Winnipeg Architecture Foundation

Places

Buildings

584 Main Street

Formerly:Maycock Block
Address:584 Main Street
Use:Retail
Original Use:Retail, bank
Constructed:1885-86
Other Work:1906 Addition by Darling, Pearson, and Oliver
1913 Addition by Victor D. Horsburgh
Architects:S.F. Peters

More Information

The Maycock Block was designed by architect S.F. Peters and built in 1885-86. Three storeys high, of solid buff brick construction, the building boasts an Italianate flavour with Tyndall limestone and brick detailing, an elaborate curving metal cornice, and hood mouldings. Some of the building’s symmetry has been lost through alterations, such as the relocation of its primary entrance from the original corner location.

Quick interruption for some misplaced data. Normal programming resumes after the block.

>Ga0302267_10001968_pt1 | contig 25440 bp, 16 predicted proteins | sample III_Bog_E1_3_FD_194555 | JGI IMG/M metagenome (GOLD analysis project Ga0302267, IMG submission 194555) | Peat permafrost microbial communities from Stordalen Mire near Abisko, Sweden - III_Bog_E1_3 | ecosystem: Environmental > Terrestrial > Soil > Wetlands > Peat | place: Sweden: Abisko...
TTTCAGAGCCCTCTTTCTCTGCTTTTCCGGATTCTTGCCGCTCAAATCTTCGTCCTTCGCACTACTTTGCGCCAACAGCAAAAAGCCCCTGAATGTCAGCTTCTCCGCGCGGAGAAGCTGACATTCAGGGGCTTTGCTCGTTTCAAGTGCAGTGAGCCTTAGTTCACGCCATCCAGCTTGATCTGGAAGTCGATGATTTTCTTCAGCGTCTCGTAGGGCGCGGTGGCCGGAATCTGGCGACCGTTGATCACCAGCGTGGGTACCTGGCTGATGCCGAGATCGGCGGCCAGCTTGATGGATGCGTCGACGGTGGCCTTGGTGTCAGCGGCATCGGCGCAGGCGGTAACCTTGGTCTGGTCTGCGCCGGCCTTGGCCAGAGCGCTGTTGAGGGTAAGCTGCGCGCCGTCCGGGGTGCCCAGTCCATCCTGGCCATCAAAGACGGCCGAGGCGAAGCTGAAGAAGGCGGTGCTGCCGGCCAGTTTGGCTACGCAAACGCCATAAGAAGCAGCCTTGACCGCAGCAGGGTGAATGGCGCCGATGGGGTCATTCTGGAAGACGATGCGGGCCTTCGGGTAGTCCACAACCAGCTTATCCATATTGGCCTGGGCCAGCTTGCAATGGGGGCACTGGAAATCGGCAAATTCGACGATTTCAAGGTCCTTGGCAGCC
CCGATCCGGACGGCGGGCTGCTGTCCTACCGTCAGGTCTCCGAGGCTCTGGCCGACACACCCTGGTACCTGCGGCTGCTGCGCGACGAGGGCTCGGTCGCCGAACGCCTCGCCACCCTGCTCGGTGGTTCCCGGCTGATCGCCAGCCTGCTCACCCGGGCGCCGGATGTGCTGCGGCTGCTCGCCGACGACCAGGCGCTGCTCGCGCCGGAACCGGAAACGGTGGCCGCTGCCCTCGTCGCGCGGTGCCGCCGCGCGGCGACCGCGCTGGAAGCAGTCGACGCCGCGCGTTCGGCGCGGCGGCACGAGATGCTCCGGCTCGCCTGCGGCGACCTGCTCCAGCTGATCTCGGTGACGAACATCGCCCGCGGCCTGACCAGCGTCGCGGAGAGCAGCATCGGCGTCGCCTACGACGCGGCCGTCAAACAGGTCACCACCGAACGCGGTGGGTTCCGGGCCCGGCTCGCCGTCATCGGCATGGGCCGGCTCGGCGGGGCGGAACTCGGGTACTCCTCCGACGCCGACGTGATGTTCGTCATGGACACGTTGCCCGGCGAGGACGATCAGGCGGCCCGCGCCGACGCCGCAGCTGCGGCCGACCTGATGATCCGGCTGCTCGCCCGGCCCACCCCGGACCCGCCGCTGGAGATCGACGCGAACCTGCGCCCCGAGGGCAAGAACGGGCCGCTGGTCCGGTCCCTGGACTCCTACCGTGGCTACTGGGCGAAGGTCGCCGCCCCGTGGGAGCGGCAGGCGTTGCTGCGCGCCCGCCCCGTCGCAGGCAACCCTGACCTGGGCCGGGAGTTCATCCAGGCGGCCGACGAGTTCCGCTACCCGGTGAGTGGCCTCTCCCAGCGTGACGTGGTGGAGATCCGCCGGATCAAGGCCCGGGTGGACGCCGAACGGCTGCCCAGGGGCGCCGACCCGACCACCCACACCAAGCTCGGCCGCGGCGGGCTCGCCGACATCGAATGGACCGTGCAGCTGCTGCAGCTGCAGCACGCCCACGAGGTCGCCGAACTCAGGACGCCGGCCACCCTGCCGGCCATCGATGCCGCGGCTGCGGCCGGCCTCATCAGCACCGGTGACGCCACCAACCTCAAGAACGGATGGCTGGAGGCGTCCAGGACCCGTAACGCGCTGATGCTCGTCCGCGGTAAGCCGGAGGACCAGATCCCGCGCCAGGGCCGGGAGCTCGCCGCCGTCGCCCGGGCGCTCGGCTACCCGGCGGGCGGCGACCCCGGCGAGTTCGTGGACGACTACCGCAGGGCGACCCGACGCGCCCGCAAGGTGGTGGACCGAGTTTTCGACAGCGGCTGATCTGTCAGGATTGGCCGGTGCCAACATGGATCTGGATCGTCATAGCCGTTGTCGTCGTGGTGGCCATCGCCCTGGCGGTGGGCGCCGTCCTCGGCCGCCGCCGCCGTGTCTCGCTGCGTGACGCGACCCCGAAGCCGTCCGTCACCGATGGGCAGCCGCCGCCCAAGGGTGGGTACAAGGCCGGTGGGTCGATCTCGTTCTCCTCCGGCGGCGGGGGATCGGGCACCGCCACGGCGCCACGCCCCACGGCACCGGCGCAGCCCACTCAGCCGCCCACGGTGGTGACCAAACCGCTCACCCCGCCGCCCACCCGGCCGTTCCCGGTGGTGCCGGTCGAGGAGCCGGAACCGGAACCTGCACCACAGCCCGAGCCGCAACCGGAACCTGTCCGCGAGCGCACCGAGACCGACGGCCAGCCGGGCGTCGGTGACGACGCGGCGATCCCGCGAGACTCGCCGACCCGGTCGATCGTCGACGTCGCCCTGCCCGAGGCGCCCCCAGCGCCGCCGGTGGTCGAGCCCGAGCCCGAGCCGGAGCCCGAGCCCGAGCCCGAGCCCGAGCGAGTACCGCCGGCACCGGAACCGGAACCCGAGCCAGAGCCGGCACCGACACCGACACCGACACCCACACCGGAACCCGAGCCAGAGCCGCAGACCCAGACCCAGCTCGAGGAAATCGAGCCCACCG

The building takes its name from its first owners, Edward and Annie Maycock, who sold toys, china, woollens, and fancy goods from various Main Street addresses between the late 1880s and about 1904. Early tenants included Dingwall Jewellers and the YMCA. The longest tenant of the Maycock Block was the Canadian Bank of Commerce, which operated here from 1906 until the late 1970s. The firm of Darling and Pearson, among the foremost bank architects in Canada, made renovations to accommodate the bank and second-floor residential space. The same firm designed the soaring Union Bank Tower (1903-04) at 500-504 Main Street. Another addition to the bank area was designed by Victor D. Horsburgh in 1913, after Dingwall Jewellers moved to a new location.

Design Characteristics

  • Three storeys
  • Tyndall limestone and brickwork ornate details
  • Elaborate curving metal cornice sits atop along with decorative hood moulding
  • Once symmetrical, building is now asymmetrical due to alterations